Labor Day? Let’s Tell The Truth And Call It “Assets Day”

By Douglas K. Smith, author of On Value and Values: Thinking Differently About We In An Age Of MeCrossposted from Naked Capitalism by permission of the author. 

Come on, face it. “Labor Day” is a national fiction — right up there with “anti-trust enforcement” and “regulating Wall Street.” The only parades that matter this September 7th will trudge through Wal-Mart, Gap, Radio Shack and other retailers in mad pursuit of holiday price reductions that come from eviscerating labor, not investing in it. The grandest pageant of all is going to be virtual: a mass frenzy of online deal seekers surfing eRetailers fixated on cutting labor costs while pushing, prodding, and electronically monitoring warehouse and office employees to get the last possible ounce of productivity.”

Don’t be surprised if some executive at Wal-Mart imagines observing “Labor Day” with a one-time offer of unpaid internships to debt ridden college kids — giving them the chance to build their “personal brands”‘ as a step toward, say, becoming an Uber driver.

Celebrate labor? Are you kidding me? Labor is an obscenity in executive suites, boardrooms and among the 1% generally — including the innumerable elected officials bought and paid for with the 1%’s assets.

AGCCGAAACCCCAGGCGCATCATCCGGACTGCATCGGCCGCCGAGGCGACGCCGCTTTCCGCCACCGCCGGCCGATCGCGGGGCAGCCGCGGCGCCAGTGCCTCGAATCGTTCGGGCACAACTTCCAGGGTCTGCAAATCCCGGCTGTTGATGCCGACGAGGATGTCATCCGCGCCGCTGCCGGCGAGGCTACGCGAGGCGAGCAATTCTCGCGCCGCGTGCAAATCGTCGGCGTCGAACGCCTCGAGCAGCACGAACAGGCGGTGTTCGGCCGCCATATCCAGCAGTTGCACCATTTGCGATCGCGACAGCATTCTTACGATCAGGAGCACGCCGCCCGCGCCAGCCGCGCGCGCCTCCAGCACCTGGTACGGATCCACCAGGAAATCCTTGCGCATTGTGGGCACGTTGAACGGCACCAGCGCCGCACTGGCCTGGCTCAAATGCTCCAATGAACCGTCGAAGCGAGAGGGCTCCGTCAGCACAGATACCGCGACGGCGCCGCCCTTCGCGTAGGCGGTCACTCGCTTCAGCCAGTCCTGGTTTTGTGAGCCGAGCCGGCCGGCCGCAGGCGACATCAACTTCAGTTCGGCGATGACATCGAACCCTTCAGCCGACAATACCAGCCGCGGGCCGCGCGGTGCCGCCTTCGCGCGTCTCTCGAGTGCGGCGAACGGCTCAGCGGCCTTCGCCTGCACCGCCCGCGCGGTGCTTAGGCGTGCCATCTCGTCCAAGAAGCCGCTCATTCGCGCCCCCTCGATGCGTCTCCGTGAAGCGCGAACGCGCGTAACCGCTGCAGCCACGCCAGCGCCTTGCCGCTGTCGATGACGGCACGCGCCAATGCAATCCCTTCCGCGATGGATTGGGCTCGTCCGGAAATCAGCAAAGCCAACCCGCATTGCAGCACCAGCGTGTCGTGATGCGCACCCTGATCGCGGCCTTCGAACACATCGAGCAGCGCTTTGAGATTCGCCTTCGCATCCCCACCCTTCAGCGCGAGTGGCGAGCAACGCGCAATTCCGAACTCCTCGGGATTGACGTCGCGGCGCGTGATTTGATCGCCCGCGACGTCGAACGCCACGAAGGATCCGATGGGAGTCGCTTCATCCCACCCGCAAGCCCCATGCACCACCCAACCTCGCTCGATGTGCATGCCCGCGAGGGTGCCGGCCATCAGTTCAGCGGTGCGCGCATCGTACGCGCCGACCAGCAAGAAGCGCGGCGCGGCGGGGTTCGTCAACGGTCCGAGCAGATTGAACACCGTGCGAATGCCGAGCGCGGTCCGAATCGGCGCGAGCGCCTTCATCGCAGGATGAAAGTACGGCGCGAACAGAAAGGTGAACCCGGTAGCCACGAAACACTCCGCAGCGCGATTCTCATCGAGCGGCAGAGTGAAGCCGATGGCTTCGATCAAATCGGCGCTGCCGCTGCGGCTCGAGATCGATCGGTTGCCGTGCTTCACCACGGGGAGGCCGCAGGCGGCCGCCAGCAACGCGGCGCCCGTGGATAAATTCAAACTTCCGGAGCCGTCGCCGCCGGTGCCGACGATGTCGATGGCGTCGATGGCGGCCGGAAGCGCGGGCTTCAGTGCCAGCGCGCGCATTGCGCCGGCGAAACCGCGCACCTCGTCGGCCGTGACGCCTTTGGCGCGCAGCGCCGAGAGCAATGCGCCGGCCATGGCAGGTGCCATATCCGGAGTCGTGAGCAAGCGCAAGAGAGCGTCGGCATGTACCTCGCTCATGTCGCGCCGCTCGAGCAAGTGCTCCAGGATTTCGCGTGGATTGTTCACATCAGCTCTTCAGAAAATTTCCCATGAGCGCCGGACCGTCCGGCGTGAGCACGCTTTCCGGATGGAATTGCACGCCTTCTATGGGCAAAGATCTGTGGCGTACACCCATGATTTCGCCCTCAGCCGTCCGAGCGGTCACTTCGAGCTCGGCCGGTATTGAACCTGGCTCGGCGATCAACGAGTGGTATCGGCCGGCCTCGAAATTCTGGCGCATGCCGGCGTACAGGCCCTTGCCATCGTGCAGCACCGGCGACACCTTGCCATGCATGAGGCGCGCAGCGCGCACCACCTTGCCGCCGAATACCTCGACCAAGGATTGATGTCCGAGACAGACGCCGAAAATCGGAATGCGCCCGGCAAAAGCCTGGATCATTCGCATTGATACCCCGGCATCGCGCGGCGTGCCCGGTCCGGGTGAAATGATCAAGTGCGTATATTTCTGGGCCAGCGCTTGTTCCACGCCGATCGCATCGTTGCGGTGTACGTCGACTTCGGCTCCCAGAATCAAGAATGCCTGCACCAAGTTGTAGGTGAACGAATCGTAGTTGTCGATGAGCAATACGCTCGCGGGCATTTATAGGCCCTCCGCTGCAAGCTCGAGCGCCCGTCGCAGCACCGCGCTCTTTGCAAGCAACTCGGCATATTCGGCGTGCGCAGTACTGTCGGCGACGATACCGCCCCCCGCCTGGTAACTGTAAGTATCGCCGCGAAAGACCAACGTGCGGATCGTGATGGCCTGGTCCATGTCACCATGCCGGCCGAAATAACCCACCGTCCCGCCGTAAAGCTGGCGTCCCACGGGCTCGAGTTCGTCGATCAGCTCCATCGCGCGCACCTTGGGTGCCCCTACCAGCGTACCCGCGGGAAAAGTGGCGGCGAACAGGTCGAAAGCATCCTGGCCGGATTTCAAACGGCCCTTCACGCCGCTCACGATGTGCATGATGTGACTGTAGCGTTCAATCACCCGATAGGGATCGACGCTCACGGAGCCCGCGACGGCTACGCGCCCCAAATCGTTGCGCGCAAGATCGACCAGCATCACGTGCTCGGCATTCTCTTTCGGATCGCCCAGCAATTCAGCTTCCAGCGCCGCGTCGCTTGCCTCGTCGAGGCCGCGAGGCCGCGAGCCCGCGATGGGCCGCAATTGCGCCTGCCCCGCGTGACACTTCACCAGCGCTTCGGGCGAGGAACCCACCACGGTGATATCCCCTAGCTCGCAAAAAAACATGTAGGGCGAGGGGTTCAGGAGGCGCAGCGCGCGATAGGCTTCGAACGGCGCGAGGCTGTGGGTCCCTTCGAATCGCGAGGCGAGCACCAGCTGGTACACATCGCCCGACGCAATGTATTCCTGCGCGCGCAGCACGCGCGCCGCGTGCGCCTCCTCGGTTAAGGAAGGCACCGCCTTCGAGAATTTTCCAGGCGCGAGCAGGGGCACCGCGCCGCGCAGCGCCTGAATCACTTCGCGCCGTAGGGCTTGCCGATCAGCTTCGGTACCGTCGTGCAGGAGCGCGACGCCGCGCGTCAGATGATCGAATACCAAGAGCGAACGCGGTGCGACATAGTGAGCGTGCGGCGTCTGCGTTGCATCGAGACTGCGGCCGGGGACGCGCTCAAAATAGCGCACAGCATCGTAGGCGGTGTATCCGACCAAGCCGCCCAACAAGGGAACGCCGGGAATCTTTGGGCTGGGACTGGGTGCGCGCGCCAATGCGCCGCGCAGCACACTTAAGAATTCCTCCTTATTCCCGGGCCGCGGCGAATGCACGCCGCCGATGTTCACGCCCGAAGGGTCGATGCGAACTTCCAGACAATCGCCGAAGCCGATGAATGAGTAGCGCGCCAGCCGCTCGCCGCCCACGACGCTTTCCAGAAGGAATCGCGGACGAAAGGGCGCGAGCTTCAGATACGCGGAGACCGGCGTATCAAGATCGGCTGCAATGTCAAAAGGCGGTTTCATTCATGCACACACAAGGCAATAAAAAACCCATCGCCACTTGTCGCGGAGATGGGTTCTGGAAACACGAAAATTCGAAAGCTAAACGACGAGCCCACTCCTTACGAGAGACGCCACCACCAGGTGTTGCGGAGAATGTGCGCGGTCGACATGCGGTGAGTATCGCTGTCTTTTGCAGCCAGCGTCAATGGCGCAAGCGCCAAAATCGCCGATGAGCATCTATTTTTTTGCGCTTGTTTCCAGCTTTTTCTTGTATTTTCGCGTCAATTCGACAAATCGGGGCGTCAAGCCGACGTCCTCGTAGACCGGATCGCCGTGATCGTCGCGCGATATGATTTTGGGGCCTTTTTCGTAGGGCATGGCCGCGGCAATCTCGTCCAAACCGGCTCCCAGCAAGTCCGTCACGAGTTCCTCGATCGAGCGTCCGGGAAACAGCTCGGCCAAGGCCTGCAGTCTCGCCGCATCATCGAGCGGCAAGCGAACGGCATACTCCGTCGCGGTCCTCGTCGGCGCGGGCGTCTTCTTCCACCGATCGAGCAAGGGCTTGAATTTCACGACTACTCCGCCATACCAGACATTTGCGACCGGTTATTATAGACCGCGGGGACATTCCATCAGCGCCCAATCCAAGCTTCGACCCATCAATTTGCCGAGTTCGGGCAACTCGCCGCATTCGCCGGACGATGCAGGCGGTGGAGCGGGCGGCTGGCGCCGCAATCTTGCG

Labor is not to be commemorated. Ownership is. Ownership is one of Jeff Bezos’ 11 Commandments at Amazon. Ownership makes America exceptional. The liberty and freedom to own is why our brave and underpaid service men, women and drones battle terrorists who hate our exalted financial wizards — people like Lloyd Blankfein of Goldman Sachs who “do Gods work” by making, selling, securitizing, swapping, re-securitizing, and under-collateralizing assets.

Assets are the “be all, end all” of our economy. Labor? Cue the canned laughter.

Look no further than corporate values statements and you will see this: “Our people are our most important assets.” Assets. Got that? And, it gets even creepier. What are employees? Human capital.

Trust me. Before the Emancipation Proclamation, Americans knew about human capital — and they did not dress it up once a year with a euphemism called “Labor Day.”

So, why do we?

“We’re creating,” President George W. Bush said in October 2004, “an ownership society in this country, where more Americans than ever will be able to open up their door where they live and say, welcome to my house, welcome to my piece of property.”

The same George W. Bush who — just like Clinton before him and Obama after him and asset lovers in both major parties — all have watched Labor Days come and Labor Days go over a now two-decade long series of what we call “jobless recoveries.”

It’s not for nothing that Ambrose Bierce wrote in The Devil’s Dictionary: “Labor: One of the processes by which A acquires property for B.”

Hey, you don’t want to be A. So don’t party about it.

Labor Day never sat well with America’s leaders anyway. Grover Cleveland and a unanimous House only enacted Labor Day in 1894 to quell rising unionism and violent strikes. They also made sure to time it in September instead of May to avoid any association with the asset-loathing ideologies of socialism and communism. Better to cordon off and confine Eugene Debs and other unionists to a single day of the year — and make the other 364 safe for the American Dream of Ownership.